Election commission says more than 90 percent of voters back President Mirziyoyev’s constitutional amendments.
Voters in Uzbekistan have overwhelmingly backed constitutional changes that could allow President Shavkat Mirziyoyev to remain in power until 2040, preliminary results show.
The elections commission said on Monday that more than 90 percent of voters in the Central Asian country backed the reforms. Turnout in the former Soviet country, where rights groups said the government’s authoritarian tendencies limit space for dissent, was about 85 percent.
The constitutional amendments passed in Sunday’s referendum will extend presidential terms from five to seven years and allow Mirziyoyev to run for two more terms when his current one ends in 2026.
Mirziyoyev, 65, became president in 2016 after the death of repressive leader Islam Karimov. He has promised his citizens greater social and legal protections.
He insisted the overhaul of the constitution would improve governance and quality of life in the landlocked country of 35 million people, whose rights have long been heavily restricted.
But observers said Mirziyoyev is expected to benefit the most from the new constitution in the majority-Muslim country.
Although Tashkent’s Western partners are unlikely to approve of the extension of Mirziyoyev’s time in office, Uzbekistan risks little given the West is seeking support from former Soviet nations in its efforts to isolate Russia over the war in Ukraine.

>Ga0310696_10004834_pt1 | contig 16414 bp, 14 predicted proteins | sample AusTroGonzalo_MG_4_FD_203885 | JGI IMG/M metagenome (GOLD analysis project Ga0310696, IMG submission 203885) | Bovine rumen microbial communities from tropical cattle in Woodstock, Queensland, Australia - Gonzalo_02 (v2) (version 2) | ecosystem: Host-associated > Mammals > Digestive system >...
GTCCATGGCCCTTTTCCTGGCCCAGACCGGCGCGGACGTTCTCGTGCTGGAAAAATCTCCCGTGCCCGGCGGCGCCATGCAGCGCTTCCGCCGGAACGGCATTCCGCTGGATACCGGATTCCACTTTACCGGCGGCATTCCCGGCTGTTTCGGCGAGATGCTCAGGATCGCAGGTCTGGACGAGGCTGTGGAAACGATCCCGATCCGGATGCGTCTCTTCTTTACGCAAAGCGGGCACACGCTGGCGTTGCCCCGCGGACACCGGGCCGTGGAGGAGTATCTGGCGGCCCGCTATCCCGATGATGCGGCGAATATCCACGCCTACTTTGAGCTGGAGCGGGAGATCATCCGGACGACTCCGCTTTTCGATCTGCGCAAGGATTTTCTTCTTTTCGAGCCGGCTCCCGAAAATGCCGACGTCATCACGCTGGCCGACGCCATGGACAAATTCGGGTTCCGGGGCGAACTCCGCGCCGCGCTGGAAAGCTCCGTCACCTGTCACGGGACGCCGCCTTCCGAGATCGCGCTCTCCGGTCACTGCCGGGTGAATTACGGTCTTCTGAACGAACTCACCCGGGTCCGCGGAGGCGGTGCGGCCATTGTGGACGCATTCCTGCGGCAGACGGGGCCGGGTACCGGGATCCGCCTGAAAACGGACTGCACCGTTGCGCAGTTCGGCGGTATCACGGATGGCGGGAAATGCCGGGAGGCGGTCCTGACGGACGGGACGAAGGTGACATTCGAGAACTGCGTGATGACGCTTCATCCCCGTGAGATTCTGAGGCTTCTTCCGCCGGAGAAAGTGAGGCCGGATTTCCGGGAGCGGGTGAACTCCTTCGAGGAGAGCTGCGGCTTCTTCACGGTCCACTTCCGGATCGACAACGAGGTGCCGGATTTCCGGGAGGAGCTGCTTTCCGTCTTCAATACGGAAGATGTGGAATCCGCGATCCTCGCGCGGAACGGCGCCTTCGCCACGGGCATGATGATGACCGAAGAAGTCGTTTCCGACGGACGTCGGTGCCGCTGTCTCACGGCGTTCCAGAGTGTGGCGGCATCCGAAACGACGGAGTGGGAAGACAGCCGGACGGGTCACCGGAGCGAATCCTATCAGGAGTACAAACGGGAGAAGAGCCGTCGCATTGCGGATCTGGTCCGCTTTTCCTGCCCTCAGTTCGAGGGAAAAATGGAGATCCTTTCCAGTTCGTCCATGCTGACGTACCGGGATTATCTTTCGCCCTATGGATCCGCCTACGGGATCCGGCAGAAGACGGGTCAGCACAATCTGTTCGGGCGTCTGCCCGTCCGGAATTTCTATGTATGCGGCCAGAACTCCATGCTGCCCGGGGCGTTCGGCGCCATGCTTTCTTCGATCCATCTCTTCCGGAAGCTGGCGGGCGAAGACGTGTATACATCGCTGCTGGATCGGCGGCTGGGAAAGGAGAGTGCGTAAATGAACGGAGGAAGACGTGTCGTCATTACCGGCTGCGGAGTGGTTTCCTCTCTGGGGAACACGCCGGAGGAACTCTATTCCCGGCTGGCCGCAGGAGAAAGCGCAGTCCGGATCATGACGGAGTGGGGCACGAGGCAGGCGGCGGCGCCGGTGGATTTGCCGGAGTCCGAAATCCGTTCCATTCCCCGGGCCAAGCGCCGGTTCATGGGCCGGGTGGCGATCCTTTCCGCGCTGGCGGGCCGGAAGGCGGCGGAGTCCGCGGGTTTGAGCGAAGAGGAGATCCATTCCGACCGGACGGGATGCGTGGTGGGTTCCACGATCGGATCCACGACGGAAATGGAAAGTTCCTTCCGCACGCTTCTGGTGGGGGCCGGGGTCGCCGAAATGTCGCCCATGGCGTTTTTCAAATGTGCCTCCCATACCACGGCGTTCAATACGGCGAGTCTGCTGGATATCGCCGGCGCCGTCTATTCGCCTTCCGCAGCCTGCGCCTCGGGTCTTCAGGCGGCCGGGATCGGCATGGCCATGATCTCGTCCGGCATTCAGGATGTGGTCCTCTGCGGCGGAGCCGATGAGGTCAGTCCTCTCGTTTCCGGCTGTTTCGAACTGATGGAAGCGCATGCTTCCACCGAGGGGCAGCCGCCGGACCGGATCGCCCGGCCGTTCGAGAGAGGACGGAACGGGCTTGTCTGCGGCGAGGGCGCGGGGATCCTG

‘Uzbekistan will try to distance itself from Moscow’
Experts said Uzbekistan has managed to build more independent economic and political systems compared with other nations in Central Asia due to years of isolationist policies.
Central Asia – which includes Kyrgyzstan, Kazakhstan, Tajikistan, Turkmenistan and Uzbekistan – is surrounded by Russia, China, Afghanistan and the Caspian Sea. It is susceptible to volatility in terms of geopolitical and security changes.
“Before the war, Uzbekistan was one step closer to joining the Eurasian Economic Union, and Mirziyoyev even participated in a meeting of the Collective Security Treaty Organisation,” Temur Umarov, a fellow at the Carnegie Moscow Center, told Al Jazeera, referring to an economic bloc and military alliance of former Soviet states.
“[But] I think that now Uzbekistan will try to distance itself from Moscow,” he said, predicting that the war in Ukraine could be a game-changer for the entire region.
“The way Central Asia thinks about Russia has changed,” Umarov said. “Before, Russia was seen as a source of stability. Now it seems that its presence in a very sensitive security dimension has become a weakness for the regional stability, sovereignty and territorial integrity.”